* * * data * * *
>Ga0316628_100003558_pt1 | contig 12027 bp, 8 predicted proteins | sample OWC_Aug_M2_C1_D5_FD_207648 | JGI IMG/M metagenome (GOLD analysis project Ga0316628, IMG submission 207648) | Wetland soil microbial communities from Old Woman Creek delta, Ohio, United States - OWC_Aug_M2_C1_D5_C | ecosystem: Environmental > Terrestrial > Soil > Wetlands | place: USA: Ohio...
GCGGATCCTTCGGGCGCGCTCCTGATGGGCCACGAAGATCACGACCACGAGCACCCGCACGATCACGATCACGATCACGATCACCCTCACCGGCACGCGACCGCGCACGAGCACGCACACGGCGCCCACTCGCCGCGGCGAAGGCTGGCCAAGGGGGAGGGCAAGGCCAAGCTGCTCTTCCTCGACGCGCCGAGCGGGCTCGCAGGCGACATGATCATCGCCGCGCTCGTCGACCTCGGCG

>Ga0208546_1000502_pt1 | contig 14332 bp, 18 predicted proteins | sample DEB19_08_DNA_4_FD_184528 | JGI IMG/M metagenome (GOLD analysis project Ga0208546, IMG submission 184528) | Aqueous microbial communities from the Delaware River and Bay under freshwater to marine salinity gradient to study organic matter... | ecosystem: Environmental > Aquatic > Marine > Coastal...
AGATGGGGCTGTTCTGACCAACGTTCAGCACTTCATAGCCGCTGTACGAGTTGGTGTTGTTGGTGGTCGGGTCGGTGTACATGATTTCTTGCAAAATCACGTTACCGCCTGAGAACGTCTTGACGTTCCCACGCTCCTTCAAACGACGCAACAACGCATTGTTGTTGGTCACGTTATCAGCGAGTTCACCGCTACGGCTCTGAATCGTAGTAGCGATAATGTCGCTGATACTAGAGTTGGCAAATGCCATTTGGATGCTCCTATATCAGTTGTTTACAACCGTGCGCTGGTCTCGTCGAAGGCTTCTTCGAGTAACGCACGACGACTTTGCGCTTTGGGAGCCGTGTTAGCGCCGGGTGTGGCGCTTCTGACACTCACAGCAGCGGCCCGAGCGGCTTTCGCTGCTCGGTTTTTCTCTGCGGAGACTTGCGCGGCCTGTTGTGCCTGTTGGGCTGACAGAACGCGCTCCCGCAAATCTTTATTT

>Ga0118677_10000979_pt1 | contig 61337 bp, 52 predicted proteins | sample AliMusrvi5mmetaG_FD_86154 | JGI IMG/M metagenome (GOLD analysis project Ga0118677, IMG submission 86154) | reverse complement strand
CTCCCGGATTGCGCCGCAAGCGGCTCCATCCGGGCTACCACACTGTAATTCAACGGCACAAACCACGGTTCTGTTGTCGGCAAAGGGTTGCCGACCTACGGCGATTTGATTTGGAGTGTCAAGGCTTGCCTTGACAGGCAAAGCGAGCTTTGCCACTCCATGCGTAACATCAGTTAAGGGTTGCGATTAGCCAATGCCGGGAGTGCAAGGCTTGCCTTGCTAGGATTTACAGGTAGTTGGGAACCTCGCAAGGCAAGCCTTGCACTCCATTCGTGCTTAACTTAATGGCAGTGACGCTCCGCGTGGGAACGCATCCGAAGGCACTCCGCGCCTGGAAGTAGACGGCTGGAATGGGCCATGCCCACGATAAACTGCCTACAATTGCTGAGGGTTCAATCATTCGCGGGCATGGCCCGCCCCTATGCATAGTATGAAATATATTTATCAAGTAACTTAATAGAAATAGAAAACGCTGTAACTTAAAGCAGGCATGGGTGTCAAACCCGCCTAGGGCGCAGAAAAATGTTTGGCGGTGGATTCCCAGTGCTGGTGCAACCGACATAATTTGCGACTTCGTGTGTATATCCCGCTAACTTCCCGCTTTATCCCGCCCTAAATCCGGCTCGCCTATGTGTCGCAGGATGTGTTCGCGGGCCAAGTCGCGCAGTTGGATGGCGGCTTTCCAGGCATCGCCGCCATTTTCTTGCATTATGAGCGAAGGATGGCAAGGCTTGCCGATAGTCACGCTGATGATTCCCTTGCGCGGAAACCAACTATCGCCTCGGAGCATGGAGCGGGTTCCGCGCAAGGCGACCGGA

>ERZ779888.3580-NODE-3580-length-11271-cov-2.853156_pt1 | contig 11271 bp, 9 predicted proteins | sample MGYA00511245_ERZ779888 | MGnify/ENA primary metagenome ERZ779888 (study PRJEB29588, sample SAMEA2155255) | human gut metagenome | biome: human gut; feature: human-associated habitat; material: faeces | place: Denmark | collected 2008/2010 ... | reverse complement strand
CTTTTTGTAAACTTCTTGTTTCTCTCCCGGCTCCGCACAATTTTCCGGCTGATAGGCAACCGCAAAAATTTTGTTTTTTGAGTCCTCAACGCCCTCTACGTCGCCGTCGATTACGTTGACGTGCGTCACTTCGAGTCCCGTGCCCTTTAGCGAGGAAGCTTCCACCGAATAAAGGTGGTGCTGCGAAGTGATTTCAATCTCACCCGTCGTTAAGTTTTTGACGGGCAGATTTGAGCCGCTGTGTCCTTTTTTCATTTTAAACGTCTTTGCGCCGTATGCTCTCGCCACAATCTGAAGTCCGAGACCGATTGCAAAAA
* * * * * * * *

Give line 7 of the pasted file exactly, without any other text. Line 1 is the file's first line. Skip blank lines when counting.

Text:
>ERZ779888.3580-NODE-3580-length-11271-cov-2.853156_pt1 | contig 11271 bp, 9 predicted proteins | sample MGYA00511245_ERZ779888 | MGnify/ENA primary metagenome ERZ779888 (study PRJEB29588, sample SAMEA2155255) | human gut metagenome | biome: human gut; feature: human-associated habitat; material: faeces | place: Denmark | collected 2008/2010 ... | reverse complement strand